You lie down on that dirty park bench, or sit against the chain-link fence next to the sidewalk. Your state of homelessness is exposed for all to see.
You are faceless. We walk by you very quickly, darting our glance away from you, intentionally not making eye contact. We don’t want to know what you look like. You might be sick, or dirty, or your appearance just might make us feel guilty.
You are also nameless. Many of us don’t want to know your name because if you have a name, then you become a real person. It is better that you are just a neighborhood nuisance, or a reason for complaining to the city.
You have no roots. To passersby you are a mound of blankets on the sidewalk. You are that being, with empty eyes, standing on the freeway off-ramp begging for a few coins. We don’t want to know that you might have family in a city far from here, or that you could have attended the nearby elementary school with one of our relatives.
In many people’s eyes, you are anonymous. No face, no name, no roots.
To some extent, I know how that feels.
Several years ago, I returned to the country of my birth in search of my original birth certificate. When I was just a couple of years old, I was adopted into a loving American family who saved me from an impoverished, family-less existence.
But I wanted to know more about my roots, starting with the data on that piece of paper that certified my birth.
After submitting an application and paying a fee, I waited a week in hopes that this sterile government office might reveal to me personal information that I had only dreamed of knowing for decades.
Days later, when I stood at that small glass government window, I heard the expressionless clerk tell me with her monotone voice, “We could not find your certificate. There is no record of you being born.”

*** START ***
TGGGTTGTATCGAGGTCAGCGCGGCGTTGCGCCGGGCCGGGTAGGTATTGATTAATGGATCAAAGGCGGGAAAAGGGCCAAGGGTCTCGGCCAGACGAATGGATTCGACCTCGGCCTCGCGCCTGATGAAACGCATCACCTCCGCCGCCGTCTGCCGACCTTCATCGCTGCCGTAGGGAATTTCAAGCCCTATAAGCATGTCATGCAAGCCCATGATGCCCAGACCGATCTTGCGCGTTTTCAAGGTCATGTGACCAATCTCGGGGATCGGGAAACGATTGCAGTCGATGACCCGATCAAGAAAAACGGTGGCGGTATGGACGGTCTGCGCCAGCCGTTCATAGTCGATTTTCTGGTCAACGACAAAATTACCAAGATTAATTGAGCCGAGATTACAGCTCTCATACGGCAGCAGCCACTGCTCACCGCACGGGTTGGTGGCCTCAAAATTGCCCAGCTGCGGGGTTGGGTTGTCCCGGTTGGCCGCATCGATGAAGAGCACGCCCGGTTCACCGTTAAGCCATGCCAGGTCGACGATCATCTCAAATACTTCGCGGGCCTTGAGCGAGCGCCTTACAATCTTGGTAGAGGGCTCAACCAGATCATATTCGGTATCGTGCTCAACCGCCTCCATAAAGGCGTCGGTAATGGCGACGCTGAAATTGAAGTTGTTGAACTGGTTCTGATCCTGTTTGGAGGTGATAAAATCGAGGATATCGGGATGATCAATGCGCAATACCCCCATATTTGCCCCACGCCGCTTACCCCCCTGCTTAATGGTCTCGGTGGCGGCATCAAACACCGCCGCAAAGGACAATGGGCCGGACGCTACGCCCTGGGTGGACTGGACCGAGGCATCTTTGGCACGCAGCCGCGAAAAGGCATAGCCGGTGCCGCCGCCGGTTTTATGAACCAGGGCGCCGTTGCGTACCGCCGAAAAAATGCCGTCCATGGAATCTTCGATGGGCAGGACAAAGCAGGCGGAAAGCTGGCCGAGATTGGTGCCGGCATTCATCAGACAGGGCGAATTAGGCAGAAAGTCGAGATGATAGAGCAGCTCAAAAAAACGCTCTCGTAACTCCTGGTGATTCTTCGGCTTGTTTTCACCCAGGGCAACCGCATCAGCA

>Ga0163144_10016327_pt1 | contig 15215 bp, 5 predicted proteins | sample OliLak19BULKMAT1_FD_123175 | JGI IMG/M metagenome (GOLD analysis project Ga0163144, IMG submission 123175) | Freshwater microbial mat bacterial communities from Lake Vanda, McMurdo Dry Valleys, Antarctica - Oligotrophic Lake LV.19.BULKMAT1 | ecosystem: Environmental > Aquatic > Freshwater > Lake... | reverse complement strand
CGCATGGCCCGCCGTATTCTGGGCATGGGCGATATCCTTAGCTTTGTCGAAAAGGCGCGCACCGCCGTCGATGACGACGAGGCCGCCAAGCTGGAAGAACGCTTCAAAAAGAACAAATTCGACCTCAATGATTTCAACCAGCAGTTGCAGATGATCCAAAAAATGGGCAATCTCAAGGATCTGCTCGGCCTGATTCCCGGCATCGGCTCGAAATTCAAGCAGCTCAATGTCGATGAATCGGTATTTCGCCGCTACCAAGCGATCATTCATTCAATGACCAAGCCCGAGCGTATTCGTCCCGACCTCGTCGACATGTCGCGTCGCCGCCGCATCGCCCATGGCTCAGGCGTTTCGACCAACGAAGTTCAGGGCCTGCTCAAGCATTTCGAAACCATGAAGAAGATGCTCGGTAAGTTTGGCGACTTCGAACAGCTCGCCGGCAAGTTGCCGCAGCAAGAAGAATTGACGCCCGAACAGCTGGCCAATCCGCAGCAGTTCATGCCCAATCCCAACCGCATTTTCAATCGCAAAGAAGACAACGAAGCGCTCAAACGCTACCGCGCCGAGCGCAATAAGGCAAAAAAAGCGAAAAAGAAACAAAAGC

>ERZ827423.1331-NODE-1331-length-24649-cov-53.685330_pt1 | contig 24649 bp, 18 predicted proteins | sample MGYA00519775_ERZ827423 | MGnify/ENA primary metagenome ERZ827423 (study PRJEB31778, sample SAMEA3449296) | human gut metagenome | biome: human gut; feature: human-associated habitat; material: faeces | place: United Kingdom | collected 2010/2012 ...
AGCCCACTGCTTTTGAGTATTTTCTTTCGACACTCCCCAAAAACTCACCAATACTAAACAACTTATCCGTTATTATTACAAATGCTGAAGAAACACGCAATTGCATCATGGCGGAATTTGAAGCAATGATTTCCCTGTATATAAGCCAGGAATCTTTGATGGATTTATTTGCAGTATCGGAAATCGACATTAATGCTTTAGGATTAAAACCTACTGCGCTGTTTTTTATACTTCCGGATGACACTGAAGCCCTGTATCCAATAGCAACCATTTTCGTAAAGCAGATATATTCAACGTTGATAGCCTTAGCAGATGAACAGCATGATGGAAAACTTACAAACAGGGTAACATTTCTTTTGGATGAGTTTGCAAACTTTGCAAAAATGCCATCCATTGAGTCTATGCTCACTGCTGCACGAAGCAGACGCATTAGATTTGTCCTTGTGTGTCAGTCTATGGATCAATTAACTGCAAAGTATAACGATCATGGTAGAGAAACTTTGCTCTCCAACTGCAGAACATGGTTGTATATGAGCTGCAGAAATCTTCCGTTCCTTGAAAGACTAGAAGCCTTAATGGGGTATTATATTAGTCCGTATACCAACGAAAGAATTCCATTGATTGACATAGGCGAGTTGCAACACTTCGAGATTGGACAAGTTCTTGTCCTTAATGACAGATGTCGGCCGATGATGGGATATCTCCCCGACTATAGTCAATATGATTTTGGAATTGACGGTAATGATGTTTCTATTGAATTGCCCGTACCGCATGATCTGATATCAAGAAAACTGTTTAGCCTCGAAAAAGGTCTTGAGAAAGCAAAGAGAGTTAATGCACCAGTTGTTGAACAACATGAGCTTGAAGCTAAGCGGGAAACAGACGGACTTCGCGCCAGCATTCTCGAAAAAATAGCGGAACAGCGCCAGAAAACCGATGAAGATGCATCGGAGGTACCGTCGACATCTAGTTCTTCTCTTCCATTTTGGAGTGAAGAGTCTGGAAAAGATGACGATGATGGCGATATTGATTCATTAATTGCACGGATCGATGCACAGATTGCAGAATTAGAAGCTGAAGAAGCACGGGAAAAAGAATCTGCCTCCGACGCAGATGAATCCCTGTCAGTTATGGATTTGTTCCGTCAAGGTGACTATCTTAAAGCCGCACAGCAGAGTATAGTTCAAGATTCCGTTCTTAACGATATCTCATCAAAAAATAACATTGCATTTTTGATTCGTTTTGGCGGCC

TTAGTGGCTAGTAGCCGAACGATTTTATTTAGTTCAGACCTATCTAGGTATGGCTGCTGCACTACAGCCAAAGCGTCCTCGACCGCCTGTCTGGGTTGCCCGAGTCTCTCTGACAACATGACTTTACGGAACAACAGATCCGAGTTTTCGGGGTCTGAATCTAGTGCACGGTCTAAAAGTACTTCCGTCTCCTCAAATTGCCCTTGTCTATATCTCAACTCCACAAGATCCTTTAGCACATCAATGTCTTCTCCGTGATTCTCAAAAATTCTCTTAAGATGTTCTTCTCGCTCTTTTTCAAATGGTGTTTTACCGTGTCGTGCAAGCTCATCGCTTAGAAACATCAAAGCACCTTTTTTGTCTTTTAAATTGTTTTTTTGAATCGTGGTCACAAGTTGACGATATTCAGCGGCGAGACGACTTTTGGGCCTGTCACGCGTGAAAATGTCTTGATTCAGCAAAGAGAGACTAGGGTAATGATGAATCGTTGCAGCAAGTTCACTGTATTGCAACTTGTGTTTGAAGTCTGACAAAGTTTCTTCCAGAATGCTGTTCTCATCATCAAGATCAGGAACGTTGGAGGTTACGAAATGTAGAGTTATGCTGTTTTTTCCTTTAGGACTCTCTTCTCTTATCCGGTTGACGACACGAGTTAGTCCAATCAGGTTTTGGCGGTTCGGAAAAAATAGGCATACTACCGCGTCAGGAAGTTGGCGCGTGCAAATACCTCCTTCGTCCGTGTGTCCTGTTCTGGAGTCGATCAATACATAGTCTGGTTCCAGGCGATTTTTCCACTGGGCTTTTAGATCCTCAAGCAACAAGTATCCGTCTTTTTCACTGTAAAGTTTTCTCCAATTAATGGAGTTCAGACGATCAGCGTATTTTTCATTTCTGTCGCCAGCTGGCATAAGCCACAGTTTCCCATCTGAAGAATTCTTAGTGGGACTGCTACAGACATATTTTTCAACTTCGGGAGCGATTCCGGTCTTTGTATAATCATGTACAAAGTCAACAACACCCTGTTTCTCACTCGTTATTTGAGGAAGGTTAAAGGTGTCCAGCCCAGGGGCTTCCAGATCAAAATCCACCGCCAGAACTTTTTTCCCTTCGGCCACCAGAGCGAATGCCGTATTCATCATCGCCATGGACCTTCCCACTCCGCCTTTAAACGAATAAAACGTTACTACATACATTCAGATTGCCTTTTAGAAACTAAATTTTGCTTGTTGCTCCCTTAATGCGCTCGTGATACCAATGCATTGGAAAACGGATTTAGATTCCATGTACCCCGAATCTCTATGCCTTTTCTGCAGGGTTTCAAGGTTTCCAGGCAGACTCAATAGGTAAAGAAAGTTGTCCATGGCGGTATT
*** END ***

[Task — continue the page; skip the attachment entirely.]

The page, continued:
I was speechless.
Despite the fact that my adoptive family gave me identity, and my career of housing vulnerable people gave me validity, at that very moment I felt empty. There was no piece of paper that proved I entered this world.
I felt anonymous. No face, no name, no roots.
Such a strange, unfamiliar state of being. I could be like that person under the blanket on the sidewalk, with no identity, no name. I could be like that man perched against the chain-link fence with no roots.
Without that piece of paper, I had no original name, no original place of existence, no connection to others. I felt anonymous.
Last month, a friend of mine returned to that government office in search of that piece of paper for me. With some diligence, she was able to convince a government worker to find my birth certificate.
I waited four years for it. There was only a first and middle name. Written on the paper was an estimate of what day I was born. I was abandoned after two months, and placed in a babies home where I stayed for two years until my American family rescued me.
But despite the somber facts of my original existence, the paper gave me identity. It was proof of my existence. I did not feel anonymous anymore.
When I drive off of one of L.A.’s freeways, or when I walk down one of Southern California’s streets, and I encounter you – the person who is homeless – I see a real person. A person with roots. With a name. With a face that reveals the pain of living on the streets.
That person is not anonymous to me.